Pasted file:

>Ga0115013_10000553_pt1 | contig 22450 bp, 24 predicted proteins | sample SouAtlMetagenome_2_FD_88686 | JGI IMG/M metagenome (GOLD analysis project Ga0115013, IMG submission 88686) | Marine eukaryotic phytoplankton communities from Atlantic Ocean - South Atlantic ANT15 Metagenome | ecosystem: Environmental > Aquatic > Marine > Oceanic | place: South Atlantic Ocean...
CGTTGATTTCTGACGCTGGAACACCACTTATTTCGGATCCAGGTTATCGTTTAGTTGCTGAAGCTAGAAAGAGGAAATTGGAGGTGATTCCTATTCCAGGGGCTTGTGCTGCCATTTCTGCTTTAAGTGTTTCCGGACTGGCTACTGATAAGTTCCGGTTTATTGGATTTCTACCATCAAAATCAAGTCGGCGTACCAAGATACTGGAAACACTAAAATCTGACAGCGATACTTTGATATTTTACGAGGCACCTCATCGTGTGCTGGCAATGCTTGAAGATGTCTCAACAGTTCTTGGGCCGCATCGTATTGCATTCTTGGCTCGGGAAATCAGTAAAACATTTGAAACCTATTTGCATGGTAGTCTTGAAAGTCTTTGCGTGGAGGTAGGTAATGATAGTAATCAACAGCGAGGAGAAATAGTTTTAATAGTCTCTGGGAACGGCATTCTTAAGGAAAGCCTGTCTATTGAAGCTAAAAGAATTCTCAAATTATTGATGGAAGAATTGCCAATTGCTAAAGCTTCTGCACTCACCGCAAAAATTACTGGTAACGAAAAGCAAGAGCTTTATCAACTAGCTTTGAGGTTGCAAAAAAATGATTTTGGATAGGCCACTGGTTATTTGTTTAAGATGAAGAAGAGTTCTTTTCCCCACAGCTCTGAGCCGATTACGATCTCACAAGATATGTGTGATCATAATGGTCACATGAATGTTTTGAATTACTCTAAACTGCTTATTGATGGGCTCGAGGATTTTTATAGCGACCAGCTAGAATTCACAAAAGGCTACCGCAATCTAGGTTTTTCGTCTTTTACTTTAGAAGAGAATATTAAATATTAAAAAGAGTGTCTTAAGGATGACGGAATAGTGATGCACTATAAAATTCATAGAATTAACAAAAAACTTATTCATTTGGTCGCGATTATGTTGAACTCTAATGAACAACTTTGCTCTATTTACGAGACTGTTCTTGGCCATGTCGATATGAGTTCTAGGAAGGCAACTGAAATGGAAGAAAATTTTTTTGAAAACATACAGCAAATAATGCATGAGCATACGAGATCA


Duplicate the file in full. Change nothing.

>Ga0115013_10000553_pt1 | contig 22450 bp, 24 predicted proteins | sample SouAtlMetagenome_2_FD_88686 | JGI IMG/M metagenome (GOLD analysis project Ga0115013, IMG submission 88686) | Marine eukaryotic phytoplankton communities from Atlantic Ocean - South Atlantic ANT15 Metagenome | ecosystem: Environmental > Aquatic > Marine > Oceanic | place: South Atlantic Ocean...
CGTTGATTTCTGACGCTGGAACACCACTTATTTCGGATCCAGGTTATCGTTTAGTTGCTGAAGCTAGAAAGAGGAAATTGGAGGTGATTCCTATTCCAGGGGCTTGTGCTGCCATTTCTGCTTTAAGTGTTTCCGGACTGGCTACTGATAAGTTCCGGTTTATTGGATTTCTACCATCAAAATCAAGTCGGCGTACCAAGATACTGGAAACACTAAAATCTGACAGCGATACTTTGATATTTTACGAGGCACCTCATCGTGTGCTGGCAATGCTTGAAGATGTCTCAACAGTTCTTGGGCCGCATCGTATTGCATTCTTGGCTCGGGAAATCAGTAAAACATTTGAAACCTATTTGCATGGTAGTCTTGAAAGTCTTTGCGTGGAGGTAGGTAATGATAGTAATCAACAGCGAGGAGAAATAGTTTTAATAGTCTCTGGGAACGGCATTCTTAAGGAAAGCCTGTCTATTGAAGCTAAAAGAATTCTCAAATTATTGATGGAAGAATTGCCAATTGCTAAAGCTTCTGCACTCACCGCAAAAATTACTGGTAACGAAAAGCAAGAGCTTTATCAACTAGCTTTGAGGTTGCAAAAAAATGATTTTGGATAGGCCACTGGTTATTTGTTTAAGATGAAGAAGAGTTCTTTTCCCCACAGCTCTGAGCCGATTACGATCTCACAAGATATGTGTGATCATAATGGTCACATGAATGTTTTGAATTACTCTAAACTGCTTATTGATGGGCTCGAGGATTTTTATAGCGACCAGCTAGAATTCACAAAAGGCTACCGCAATCTAGGTTTTTCGTCTTTTACTTTAGAAGAGAATATTAAATATTAAAAAGAGTGTCTTAAGGATGACGGAATAGTGATGCACTATAAAATTCATAGAATTAACAAAAAACTTATTCATTTGGTCGCGATTATGTTGAACTCTAATGAACAACTTTGCTCTATTTACGAGACTGTTCTTGGCCATGTCGATATGAGTTCTAGGAAGGCAACTGAAATGGAAGAAAATTTTTTTGAAAACATACAGCAAATAATGCATGAGCATACGAGATCA